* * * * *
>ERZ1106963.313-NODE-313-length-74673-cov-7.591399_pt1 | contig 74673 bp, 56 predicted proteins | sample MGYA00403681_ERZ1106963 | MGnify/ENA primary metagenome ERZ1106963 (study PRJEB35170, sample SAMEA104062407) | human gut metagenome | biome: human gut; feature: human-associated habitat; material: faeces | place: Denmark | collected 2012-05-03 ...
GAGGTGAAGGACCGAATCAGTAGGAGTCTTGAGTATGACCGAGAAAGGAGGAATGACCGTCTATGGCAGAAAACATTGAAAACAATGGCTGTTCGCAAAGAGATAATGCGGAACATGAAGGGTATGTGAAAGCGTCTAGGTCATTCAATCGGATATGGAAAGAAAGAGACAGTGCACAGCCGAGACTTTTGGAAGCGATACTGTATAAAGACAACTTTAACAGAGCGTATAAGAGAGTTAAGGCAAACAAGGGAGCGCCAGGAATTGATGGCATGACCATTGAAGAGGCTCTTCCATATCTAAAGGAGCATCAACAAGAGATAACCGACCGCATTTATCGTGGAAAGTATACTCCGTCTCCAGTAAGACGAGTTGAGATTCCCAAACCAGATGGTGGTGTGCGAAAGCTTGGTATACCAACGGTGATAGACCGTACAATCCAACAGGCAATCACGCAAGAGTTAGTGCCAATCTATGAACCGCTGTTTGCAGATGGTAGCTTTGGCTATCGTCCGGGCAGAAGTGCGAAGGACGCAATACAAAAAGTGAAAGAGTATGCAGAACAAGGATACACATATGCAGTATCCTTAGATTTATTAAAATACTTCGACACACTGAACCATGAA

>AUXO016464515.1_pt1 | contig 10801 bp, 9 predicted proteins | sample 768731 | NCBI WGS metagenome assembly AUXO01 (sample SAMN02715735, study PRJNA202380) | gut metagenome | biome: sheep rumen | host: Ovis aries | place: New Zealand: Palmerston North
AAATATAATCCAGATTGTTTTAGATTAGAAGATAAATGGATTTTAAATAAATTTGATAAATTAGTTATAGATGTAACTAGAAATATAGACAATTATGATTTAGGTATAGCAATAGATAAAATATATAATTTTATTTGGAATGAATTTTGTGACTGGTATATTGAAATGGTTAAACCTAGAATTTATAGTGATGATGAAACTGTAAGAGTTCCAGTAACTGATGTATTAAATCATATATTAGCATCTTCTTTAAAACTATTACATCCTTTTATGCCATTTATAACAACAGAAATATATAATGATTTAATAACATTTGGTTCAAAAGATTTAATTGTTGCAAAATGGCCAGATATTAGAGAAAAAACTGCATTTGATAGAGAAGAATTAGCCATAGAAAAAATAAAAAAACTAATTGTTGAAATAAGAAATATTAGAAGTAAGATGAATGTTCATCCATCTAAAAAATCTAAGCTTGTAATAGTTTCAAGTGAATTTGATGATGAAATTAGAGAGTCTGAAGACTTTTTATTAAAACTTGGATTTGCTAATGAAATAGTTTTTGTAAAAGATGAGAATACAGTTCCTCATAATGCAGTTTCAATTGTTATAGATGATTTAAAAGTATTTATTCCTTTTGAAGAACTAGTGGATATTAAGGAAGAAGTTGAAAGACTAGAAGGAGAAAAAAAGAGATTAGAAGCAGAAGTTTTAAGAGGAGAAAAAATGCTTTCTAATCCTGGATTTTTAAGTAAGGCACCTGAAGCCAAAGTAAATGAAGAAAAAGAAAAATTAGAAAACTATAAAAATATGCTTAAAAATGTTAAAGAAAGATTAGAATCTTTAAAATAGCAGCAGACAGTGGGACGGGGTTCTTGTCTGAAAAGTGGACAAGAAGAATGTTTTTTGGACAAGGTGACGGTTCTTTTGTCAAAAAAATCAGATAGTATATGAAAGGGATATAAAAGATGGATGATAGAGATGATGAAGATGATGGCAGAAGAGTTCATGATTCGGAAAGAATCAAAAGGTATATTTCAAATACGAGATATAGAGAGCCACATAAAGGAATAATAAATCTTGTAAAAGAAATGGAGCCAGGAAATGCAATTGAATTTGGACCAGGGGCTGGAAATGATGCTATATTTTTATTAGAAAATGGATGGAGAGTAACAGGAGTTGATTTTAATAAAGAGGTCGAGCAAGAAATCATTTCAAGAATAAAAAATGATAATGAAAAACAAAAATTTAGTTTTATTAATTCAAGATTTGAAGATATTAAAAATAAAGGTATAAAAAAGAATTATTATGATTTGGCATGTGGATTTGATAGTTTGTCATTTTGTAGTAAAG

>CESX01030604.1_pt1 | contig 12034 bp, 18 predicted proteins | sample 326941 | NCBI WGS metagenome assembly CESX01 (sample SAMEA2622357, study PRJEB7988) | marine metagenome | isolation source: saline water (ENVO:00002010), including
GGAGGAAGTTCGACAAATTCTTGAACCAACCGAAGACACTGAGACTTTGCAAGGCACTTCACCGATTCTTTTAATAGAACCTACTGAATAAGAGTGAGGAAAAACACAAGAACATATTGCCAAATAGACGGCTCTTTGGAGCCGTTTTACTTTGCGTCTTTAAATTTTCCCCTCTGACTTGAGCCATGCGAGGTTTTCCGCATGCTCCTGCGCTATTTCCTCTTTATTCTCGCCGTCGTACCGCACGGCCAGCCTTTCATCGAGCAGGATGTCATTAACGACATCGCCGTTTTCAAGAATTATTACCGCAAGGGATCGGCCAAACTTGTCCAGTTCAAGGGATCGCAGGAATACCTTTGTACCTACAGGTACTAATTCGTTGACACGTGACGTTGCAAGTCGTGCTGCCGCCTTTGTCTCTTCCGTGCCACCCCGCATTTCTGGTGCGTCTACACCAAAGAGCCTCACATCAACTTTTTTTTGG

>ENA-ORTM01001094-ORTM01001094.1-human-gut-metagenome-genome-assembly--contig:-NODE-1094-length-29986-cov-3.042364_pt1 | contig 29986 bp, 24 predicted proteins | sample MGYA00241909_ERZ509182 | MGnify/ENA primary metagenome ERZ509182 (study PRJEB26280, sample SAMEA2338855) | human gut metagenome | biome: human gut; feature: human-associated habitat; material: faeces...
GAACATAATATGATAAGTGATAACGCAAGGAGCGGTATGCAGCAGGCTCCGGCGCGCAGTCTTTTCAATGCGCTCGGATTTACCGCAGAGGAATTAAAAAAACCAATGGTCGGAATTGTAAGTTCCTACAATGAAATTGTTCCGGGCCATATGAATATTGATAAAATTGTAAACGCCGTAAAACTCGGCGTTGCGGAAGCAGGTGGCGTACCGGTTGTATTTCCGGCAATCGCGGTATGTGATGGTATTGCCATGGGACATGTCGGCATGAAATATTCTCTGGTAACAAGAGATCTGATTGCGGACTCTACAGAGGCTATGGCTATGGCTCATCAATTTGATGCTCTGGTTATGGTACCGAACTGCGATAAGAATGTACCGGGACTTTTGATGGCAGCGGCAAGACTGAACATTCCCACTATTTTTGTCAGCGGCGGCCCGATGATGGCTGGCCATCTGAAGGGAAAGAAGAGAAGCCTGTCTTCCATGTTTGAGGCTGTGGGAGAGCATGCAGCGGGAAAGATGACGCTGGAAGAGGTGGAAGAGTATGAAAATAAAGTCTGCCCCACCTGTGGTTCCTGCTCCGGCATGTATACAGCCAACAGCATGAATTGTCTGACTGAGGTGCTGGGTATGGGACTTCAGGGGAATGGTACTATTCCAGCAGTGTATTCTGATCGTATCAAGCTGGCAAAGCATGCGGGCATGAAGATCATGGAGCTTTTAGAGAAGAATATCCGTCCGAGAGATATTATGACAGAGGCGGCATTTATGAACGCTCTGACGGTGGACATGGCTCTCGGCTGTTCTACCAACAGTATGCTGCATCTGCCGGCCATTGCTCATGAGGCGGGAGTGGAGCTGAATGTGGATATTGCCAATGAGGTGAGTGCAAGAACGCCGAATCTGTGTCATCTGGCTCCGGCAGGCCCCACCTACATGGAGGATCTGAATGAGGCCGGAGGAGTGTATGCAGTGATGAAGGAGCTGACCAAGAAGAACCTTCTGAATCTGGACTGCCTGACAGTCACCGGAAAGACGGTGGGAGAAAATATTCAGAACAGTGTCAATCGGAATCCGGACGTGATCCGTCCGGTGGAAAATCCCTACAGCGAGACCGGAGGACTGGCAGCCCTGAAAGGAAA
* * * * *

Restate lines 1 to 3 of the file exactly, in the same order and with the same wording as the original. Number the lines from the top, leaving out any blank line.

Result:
>ERZ1106963.313-NODE-313-length-74673-cov-7.591399_pt1 | contig 74673 bp, 56 predicted proteins | sample MGYA00403681_ERZ1106963 | MGnify/ENA primary metagenome ERZ1106963 (study PRJEB35170, sample SAMEA104062407) | human gut metagenome | biome: human gut; feature: human-associated habitat; material: faeces | place: Denmark | collected 2012-05-03 ...
GAGGTGAAGGACCGAATCAGTAGGAGTCTTGAGTATGACCGAGAAAGGAGGAATGACCGTCTATGGCAGAAAACATTGAAAACAATGGCTGTTCGCAAAGAGATAATGCGGAACATGAAGGGTATGTGAAAGCGTCTAGGTCATTCAATCGGATATGGAAAGAAAGAGACAGTGCACAGCCGAGACTTTTGGAAGCGATACTGTATAAAGACAACTTTAACAGAGCGTATAAGAGAGTTAAGGCAAACAAGGGAGCGCCAGGAATTGATGGCATGACCATTGAAGAGGCTCTTCCATATCTAAAGGAGCATCAACAAGAGATAACCGACCGCATTTATCGTGGAAAGTATACTCCGTCTCCAGTAAGACGAGTTGAGATTCCCAAACCAGATGGTGGTGTGCGAAAGCTTGGTATACCAACGGTGATAGACCGTACAATCCAACAGGCAATCACGCAAGAGTTAGTGCCAATCTATGAACCGCTGTTTGCAGATGGTAGCTTTGGCTATCGTCCGGGCAGAAGTGCGAAGGACGCAATACAAAAAGTGAAAGAGTATGCAGAACAAGGATACACATATGCAGTATCCTTAGATTTATTAAAATACTTCGACACACTGAACCATGAA

>AUXO016464515.1_pt1 | contig 10801 bp, 9 predicted proteins | sample 768731 | NCBI WGS metagenome assembly AUXO01 (sample SAMN02715735, study PRJNA202380) | gut metagenome | biome: sheep rumen | host: Ovis aries | place: New Zealand: Palmerston North